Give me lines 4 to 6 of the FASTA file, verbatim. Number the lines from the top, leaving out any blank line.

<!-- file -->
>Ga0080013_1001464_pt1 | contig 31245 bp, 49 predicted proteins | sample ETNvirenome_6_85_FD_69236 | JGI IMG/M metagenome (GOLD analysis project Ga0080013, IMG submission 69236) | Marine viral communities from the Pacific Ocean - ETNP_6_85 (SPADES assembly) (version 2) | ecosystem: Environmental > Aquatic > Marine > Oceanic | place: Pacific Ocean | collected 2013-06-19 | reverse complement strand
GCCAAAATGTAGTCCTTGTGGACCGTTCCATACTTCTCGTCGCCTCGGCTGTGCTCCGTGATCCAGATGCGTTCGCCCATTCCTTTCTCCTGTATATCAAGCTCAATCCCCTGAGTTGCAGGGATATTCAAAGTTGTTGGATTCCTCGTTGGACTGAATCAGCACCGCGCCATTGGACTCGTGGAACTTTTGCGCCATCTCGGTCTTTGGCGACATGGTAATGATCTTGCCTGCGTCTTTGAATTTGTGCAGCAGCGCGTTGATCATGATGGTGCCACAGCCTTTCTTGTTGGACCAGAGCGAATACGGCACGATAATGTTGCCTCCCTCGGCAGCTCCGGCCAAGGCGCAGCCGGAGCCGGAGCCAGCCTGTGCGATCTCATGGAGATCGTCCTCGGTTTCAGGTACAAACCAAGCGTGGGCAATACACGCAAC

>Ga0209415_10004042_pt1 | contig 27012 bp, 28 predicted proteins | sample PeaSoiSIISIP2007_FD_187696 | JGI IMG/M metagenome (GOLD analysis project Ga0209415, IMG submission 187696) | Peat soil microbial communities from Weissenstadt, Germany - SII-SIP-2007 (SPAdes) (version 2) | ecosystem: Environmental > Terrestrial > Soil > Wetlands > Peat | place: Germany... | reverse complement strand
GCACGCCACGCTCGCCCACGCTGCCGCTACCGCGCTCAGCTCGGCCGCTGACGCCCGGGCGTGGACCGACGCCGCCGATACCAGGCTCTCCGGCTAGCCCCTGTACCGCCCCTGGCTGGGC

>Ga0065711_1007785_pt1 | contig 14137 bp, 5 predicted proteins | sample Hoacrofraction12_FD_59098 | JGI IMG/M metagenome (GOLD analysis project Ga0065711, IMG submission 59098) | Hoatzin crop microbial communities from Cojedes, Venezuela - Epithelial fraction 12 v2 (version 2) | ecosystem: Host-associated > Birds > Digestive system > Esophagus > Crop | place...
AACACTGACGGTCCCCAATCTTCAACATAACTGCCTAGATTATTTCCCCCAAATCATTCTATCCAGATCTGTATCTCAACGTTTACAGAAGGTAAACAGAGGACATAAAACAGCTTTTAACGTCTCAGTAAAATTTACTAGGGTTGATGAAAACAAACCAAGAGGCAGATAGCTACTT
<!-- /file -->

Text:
GCACGCCACGCTCGCCCACGCTGCCGCTACCGCGCTCAGCTCGGCCGCTGACGCCCGGGCGTGGACCGACGCCGCCGATACCAGGCTCTCCGGCTAGCCCCTGTACCGCCCCTGGCTGGGC

>Ga0065711_1007785_pt1 | contig 14137 bp, 5 predicted proteins | sample Hoacrofraction12_FD_59098 | JGI IMG/M metagenome (GOLD analysis project Ga0065711, IMG submission 59098) | Hoatzin crop microbial communities from Cojedes, Venezuela - Epithelial fraction 12 v2 (version 2) | ecosystem: Host-associated > Birds > Digestive system > Esophagus > Crop | place...
AACACTGACGGTCCCCAATCTTCAACATAACTGCCTAGATTATTTCCCCCAAATCATTCTATCCAGATCTGTATCTCAACGTTTACAGAAGGTAAACAGAGGACATAAAACAGCTTTTAACGTCTCAGTAAAATTTACTAGGGTTGATGAAAACAAACCAAGAGGCAGATAGCTACTT